Food waste is a huge problem as many countries buy food and can throw away large quantities of it, gardeners generally have at least one compost heap and instead of throwing away food, food peelings, or the tops off of food they put it on the compost heap and return it back to nature. Compost heaps provide new rotted vegetation which can be returned back to the garden directly as rotted matter to improve a soil; or you can use the rotted vegetation to make your own compost so another saving by not having to buy compost, and the time and expense of driving to buy it. Then there is the reduced waste, reduced waste means less waste to process, less waste to process means less going into landfill and less work for the pickers in the waste reprocessing plants which saves the council’s money and helps to reduce your council tax bills.

    What if you don’t have a garden or only have a small back yard and no garden? A little planning can see you container growing which can include any containers such as plant pots, home made boxes or beds, or even hanging baskets for a variety of plants. Many people assume you plant at floor level, why? We have 3D AutoCAD so why not have 3D growing, if you have a wall you can attach anything such as old cast iron guttering, hanging baskets, or even things such as large used coffee cans to grow crops in, and as container growing is increasing in popularity the yields of crops grown from a small space is growing. You can use grow bags, you can make your own bags, and you can fan train many crops, particularly fruit which means a large bush which is trained to virtually flat and still gives high yields.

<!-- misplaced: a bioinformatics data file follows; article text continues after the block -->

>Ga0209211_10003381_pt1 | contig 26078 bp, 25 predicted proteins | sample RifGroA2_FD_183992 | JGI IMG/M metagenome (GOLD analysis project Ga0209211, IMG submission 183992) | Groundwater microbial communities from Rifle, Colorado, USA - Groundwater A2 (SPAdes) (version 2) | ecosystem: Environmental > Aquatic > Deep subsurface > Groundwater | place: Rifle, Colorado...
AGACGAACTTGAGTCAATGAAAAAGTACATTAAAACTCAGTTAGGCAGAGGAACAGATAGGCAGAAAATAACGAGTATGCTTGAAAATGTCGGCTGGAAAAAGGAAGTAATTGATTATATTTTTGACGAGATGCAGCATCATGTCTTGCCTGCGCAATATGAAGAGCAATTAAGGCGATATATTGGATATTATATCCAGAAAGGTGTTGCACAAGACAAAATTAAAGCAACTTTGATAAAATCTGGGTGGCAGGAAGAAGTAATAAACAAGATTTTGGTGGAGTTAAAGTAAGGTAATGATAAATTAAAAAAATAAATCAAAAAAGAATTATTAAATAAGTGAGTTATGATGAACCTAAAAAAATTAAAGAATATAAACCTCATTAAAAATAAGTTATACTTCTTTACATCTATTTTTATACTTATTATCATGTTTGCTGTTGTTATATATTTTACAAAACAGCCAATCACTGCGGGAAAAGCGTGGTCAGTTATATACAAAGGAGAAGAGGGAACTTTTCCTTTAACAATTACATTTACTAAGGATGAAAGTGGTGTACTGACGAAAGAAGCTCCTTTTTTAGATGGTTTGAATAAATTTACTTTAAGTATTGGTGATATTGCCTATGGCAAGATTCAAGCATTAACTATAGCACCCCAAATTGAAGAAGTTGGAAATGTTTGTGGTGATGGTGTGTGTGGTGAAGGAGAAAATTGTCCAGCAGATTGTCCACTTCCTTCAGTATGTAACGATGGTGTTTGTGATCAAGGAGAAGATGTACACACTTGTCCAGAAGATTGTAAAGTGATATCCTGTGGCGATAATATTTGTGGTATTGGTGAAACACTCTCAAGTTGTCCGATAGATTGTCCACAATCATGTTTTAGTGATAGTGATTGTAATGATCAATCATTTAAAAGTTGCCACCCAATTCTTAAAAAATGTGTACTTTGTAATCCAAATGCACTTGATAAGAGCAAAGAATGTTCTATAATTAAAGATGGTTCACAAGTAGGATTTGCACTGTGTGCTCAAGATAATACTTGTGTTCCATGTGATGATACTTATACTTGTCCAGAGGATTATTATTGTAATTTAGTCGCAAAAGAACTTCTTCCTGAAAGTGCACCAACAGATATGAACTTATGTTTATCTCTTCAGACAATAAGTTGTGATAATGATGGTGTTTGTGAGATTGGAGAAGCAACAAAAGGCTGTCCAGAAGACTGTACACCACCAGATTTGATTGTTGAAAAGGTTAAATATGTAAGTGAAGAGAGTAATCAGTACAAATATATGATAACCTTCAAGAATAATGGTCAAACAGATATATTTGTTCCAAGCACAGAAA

With forward planning you can introduce something called “continual planting” which is basically planning your crops so when one is picked you replace the free space with another crop to utilise a space for many more months of growing and production.

    What about surplus of crops I would like to save? Again no problem, you can freeze surplus crops, you can bottle or can surplus crops, you can pickle crops if you like pickled onions or red cabbage, or even gherkin or cauliflower you can pickle individual items or make a mixed pickle using them all.

    Many crops such as onions can be tied into strings and hung in a shed or outbuilding, potatoes can be stored in trays as can apples, just make sure they don’t touch each other and put sheets of newspaper round them Most fruits and many veg can be bottled, most fruit comes in syrup which is simply water and sugar, many veg come in brine which is simply water and salt, or you can get creative as I did many years ago. I got 20 large food bags and as crops were harvested they were frozen and placed into the bags, with different crops being harvested at different times you froze what you produced and added them to your bags and at the end of the season you had 20 stew veg bags. All my other half did was brown some decent meat, put in the pan along with one of the stew packs and some water with gravy granules, cook long and slow and throw in some potatoes and onions and cook a little more before serving, and she does enough for two days as it always tastes nicer on the second day.

    Surplus food can be bartered or swapped with neighbours, friends, or other gardeners who can’t, or don’t grow a crop which you grow as they have different soils and they swap this for something you don’t grow or won’t grow so you have a greater variety of produce. If you have a lot of fruit you can make various flavours of jam or if you make your own wine you can turn it into wine, or you can just bottle the lot for winter. If you have a lot of green tomatoes at the end of the season you can turn them into chutney, and if you garden you can grow your own herbs in a herb garden.